APA's Board of Directors formed the Office of International Affairs as an outgrowth of the association's Committee on International Relations in Psychology (CIRP) in 1973. Since then, the office has served as the association's main conduit of international information.
But as psychology has grown increasingly international-both in terms of APA's outreach and international collaboration in the field-APA has sought to transform the office into a catalyst to foster the development of international science, practice and educational collaborations, says psychologist Merry Bullock, PhD, who took over as senior director of the international office last June.
"The world has changed," Bullock says. "It's increasingly globalized and there are tremendous opportunities for bringing psychological expertise and behavioral perspectives to international issues."
As such, Bullock works with CIRP and others to help raise psychology's international presence. For example, her office is developing a set of resources to facilitate international psychologist mobility, to promote the use of psychological expertise in international policy and to support the infrastructure development of psychology around the world.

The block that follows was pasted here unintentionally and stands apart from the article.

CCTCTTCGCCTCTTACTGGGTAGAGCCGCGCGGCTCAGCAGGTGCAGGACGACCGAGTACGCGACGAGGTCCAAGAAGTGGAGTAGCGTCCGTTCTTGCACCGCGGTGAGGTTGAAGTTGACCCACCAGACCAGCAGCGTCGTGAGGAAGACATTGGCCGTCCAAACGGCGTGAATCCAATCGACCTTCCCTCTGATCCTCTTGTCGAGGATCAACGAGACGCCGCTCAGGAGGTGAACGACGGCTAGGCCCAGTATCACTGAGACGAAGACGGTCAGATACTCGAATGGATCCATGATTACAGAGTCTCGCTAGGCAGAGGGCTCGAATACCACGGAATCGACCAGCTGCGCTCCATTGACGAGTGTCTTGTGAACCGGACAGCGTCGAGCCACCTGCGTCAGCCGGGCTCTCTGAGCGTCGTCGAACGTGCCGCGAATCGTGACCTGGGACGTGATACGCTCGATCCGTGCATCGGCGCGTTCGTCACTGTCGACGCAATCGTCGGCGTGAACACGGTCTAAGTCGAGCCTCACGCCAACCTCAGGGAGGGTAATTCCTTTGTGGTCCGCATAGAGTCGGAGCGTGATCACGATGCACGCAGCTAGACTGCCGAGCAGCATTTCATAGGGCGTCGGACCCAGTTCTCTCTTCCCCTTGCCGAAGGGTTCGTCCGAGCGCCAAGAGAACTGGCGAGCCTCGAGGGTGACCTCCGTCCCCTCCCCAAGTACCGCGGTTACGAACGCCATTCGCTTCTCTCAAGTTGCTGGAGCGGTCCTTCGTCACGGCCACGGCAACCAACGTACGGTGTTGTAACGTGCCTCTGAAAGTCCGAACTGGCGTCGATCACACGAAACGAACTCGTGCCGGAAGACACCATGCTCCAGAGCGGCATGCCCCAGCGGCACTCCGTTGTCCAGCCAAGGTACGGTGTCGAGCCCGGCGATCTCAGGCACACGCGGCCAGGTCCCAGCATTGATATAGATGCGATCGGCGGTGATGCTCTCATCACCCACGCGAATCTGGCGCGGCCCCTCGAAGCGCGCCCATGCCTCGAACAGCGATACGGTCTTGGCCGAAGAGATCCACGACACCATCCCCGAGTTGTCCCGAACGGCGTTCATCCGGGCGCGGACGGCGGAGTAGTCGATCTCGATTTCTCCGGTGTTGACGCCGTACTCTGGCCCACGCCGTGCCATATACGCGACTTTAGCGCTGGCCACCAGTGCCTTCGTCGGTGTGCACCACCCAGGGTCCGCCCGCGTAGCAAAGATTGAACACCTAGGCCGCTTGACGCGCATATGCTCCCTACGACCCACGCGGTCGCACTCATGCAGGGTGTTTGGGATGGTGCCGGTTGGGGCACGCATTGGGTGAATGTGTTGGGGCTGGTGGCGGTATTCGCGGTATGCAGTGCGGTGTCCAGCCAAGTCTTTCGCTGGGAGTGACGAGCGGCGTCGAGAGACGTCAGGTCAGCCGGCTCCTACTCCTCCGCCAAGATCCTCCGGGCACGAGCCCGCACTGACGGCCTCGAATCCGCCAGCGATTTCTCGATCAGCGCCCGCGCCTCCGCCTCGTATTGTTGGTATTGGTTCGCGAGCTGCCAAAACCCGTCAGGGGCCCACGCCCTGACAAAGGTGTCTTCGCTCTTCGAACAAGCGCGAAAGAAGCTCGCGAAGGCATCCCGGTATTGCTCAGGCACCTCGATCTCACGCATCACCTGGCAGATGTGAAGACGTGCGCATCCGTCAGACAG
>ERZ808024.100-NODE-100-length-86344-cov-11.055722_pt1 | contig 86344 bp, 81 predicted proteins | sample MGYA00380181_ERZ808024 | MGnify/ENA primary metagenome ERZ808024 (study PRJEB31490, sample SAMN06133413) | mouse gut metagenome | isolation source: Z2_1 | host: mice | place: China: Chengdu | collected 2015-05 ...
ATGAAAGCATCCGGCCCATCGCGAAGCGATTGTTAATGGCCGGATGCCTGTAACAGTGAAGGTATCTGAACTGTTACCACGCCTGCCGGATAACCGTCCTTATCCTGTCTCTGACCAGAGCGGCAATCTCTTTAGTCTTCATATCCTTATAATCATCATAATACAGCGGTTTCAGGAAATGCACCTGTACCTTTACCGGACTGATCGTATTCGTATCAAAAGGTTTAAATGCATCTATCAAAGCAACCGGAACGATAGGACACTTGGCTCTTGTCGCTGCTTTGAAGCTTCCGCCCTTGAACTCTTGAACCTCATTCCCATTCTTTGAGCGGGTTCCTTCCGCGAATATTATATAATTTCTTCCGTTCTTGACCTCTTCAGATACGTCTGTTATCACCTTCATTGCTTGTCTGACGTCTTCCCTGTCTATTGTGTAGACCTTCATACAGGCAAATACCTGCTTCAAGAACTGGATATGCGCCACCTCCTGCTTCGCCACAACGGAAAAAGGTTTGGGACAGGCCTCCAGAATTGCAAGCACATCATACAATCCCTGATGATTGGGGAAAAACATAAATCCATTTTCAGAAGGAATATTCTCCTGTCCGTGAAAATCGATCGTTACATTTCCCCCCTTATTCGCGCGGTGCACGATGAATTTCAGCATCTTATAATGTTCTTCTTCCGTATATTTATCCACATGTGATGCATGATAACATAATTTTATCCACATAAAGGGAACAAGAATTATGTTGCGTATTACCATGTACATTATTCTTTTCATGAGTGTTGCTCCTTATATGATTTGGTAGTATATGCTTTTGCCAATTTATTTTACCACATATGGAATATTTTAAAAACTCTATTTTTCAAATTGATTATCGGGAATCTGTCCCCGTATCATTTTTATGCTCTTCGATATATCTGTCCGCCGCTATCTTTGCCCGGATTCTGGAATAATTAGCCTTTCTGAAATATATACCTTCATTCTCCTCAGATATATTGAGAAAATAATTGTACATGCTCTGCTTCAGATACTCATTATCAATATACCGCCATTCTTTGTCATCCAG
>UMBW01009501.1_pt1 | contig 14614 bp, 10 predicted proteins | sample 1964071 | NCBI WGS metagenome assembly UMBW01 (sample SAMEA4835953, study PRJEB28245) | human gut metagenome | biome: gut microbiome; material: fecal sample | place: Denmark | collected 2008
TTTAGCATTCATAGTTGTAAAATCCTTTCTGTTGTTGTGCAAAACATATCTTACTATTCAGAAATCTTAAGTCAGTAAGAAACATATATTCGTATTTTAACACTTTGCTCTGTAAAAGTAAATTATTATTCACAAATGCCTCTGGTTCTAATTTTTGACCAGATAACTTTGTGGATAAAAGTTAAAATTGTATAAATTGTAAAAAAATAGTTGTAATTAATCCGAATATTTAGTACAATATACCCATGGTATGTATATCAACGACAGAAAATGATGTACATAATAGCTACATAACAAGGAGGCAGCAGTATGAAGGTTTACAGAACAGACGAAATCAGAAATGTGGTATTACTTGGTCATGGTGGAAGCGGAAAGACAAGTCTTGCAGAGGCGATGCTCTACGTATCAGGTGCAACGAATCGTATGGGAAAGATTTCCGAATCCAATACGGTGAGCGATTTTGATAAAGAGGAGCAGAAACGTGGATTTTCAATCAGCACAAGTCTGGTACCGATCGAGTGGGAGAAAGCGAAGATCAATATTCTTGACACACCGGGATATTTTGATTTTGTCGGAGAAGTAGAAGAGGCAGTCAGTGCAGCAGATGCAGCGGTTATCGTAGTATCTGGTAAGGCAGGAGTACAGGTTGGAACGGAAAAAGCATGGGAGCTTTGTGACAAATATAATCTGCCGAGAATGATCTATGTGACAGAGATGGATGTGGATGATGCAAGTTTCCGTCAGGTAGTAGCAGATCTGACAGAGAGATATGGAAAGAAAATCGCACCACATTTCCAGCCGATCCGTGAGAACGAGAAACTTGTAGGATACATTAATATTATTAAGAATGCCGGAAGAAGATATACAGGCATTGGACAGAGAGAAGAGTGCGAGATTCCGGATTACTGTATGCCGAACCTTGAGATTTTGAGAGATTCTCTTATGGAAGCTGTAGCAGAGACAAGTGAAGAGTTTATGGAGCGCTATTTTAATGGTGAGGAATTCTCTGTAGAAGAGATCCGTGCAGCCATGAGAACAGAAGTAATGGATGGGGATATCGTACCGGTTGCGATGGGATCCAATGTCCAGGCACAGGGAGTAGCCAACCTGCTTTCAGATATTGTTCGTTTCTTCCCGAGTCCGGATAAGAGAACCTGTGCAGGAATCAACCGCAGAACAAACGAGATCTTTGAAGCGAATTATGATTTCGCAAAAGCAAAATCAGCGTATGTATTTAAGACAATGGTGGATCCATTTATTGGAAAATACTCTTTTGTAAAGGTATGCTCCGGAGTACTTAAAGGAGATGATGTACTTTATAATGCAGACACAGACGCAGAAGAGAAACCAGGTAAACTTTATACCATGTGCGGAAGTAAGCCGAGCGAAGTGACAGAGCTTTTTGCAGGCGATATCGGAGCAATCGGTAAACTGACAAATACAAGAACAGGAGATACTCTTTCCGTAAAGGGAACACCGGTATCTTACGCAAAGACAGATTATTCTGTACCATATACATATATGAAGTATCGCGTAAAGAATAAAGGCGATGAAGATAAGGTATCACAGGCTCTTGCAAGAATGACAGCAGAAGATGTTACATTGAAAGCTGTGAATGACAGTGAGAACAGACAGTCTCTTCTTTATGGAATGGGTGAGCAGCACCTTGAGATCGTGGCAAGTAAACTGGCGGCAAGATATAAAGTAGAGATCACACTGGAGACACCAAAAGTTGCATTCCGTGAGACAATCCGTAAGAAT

However, the internationalization of psychology is a two-way street, Bullock says. The office aims to help U.S. psychologists expand their reach outside U.S. borders while at the same time working to make psychologists aware of the work of their colleagues around the world.
Raising international visibility
APA's decision to ramp up its international efforts grew out of a 2004 APA Board of Directors' subcommittee that reviewed the association's international scope and activities. The subcommittee found that
APA should take steps to capitalize on the many opportunities to increase psychology's presence in the world arena.
"As a leading organization in psychology, it makes sense for APA to network with other national and international organizations in order to strengthen our profession's identity and outreach," says CIRP Chair Georgia Chao, PhD.
In response to the subcommittee's findings, the office enlarged its scope and planned how to expand its outreach resources. For instance, in its role as an accredited nongovernmental organization at the United Nations, APA hosts issue briefings to bring a behavioral perspective to U.N. initiatives and activities, and individual APA psychologists play prominent roles within U.N. nongovernmental organizational committees like the Committee on Ageing, the Committee on Mental Health and the Committee on the Status of Women. They also provide psychological information and expertise to policy-makers and their staffs. Additionally, the APA U.N. psychologists inform APA's membership about relevant U.N. initiatives.
And this emphasis on APA's U.N. role is generating interest. When the office sought to fill an opening in APA's U.N. representation, which had specific requirements such as the need to live in the New York City metropolitan area, it received more than 70 inquiries and 30 applications.
"There are a large number of psychologists with interest, expertise and experience of international issues within the field," she says. "And we hope to build on those already-present networks."